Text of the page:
Gun Dog Training: Teach the “Place” Command
The “place” command is a great tool to introduce to any dog, and especially retrievers. Waterfowl hunters often need their dogs to stay and work from a distance, be it 10 feet or 20 yards.
The “place” command is a great tool to introduce to any dog, and especially retrievers. Waterfowl hunters often need their dogs to stay and work from a distance, be it 10 feet or 20 yards. And retrievers should be comfortable sitting and staying on less-than-comfortable structures, such as downed logs in beaver swamps or small platforms in marsh.
I use an old tire as a backyard “place” training tool. It provides a slightly elevated platform that helps a dog understand that this is its “place.” I cut the corners off an old foam archery target to fit the top of the tire, and secured in place with paracord. You could do the same with a piece of plywood. It wouldn’t be as ugly as mine, but it would be just as effective.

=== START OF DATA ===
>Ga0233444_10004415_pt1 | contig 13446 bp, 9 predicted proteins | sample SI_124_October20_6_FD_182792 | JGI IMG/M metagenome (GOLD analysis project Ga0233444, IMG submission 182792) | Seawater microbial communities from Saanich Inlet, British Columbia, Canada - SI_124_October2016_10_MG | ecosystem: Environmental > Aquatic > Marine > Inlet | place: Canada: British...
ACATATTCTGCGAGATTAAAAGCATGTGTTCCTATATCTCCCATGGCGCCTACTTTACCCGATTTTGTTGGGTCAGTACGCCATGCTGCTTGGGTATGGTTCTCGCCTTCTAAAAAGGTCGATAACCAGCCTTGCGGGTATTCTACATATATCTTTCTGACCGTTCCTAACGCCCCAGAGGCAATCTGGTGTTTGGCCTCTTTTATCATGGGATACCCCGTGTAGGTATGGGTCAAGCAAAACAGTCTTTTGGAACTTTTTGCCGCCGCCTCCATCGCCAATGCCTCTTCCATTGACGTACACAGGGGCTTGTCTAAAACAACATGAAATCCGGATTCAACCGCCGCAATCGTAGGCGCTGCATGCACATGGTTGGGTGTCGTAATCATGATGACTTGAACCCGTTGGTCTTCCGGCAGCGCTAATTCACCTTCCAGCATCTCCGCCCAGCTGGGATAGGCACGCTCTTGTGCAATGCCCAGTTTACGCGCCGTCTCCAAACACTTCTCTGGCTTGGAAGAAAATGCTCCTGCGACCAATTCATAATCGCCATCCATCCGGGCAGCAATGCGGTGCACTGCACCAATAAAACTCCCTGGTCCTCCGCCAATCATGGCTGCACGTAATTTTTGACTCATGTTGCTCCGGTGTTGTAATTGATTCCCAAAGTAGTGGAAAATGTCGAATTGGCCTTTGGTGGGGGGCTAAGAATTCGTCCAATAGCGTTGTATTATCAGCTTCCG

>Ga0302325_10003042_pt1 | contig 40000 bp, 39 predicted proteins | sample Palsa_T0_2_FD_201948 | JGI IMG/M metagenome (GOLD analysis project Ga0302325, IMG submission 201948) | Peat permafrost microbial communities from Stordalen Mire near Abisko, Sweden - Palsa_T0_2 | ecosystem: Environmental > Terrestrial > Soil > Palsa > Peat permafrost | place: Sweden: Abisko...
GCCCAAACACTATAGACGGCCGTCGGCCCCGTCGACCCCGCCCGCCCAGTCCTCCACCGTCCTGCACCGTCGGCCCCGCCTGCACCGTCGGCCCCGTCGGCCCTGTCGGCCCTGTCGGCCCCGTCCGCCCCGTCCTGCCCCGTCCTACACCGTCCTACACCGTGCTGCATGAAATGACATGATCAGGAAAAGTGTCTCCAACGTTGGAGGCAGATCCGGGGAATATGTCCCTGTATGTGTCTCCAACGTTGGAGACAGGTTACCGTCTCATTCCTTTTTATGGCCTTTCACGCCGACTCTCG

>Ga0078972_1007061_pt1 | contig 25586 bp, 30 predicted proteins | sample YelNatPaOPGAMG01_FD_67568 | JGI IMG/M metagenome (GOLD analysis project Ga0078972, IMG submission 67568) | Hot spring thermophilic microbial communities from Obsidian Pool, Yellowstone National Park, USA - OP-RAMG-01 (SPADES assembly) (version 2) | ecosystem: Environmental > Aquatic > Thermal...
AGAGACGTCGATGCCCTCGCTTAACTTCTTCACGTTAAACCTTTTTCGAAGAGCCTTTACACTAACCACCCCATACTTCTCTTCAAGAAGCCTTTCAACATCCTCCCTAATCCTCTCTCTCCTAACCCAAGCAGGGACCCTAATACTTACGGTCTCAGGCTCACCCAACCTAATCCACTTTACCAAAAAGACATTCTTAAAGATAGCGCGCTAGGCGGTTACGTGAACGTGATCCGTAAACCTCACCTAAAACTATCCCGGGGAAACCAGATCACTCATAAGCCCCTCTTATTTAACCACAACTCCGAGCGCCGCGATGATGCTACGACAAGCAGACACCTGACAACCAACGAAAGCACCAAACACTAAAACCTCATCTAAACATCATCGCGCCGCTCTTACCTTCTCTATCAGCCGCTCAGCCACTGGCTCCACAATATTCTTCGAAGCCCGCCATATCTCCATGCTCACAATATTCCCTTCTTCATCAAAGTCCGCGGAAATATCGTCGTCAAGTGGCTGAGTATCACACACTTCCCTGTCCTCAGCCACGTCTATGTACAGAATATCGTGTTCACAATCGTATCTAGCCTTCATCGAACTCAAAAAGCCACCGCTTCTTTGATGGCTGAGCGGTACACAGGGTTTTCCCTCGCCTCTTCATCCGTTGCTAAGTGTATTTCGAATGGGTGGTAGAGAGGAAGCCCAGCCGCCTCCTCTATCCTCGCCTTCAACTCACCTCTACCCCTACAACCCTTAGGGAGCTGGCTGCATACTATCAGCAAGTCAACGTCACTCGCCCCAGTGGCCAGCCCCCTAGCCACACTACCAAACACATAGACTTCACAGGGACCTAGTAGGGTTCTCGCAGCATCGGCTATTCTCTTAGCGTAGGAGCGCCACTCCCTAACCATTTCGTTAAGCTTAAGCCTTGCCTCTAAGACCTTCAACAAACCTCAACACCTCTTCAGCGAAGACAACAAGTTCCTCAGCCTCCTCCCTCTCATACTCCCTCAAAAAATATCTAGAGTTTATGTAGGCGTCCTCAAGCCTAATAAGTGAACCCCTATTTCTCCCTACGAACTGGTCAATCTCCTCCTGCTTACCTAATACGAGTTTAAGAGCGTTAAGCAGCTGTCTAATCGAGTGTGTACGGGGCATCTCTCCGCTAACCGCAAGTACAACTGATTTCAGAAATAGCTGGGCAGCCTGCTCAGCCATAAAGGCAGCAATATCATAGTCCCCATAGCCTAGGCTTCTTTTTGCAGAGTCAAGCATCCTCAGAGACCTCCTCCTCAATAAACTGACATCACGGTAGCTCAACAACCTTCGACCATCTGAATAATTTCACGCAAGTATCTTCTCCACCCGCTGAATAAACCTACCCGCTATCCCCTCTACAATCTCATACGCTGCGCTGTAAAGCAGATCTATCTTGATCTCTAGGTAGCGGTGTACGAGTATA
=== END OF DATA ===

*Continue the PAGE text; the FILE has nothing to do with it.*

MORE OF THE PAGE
One place. With the dog on a leash and a treat in your non-leash hand, lead the dog to the “place” stand. Using the hand with the treat, point with your finger to the stand, say “place,” and use the treat to guide the dog up to the stand. Give the treat the instant the dog sits. Repeat, repeat, repeat.
Two places. Once the dog knows “place,” set up a route with multiple stations for the “place” command. Use another tire, a few cinder blocks, and other items that provide a well-defined place to sit. Once your pooch is solid on the command, add stations with no elevation, such as carpet squares.
Tough places. Add “place” stations that have a degree of difficulty or instability to your training route. Minnie works an obstacle course around the yard. There are log rounds, a cooler, and my favorite: an overturned canoe. It’s a bit slippery and wobbly, so she really has to watch her balance. On walks, give the “place” command at park benches, retaining walls, and other similar structures.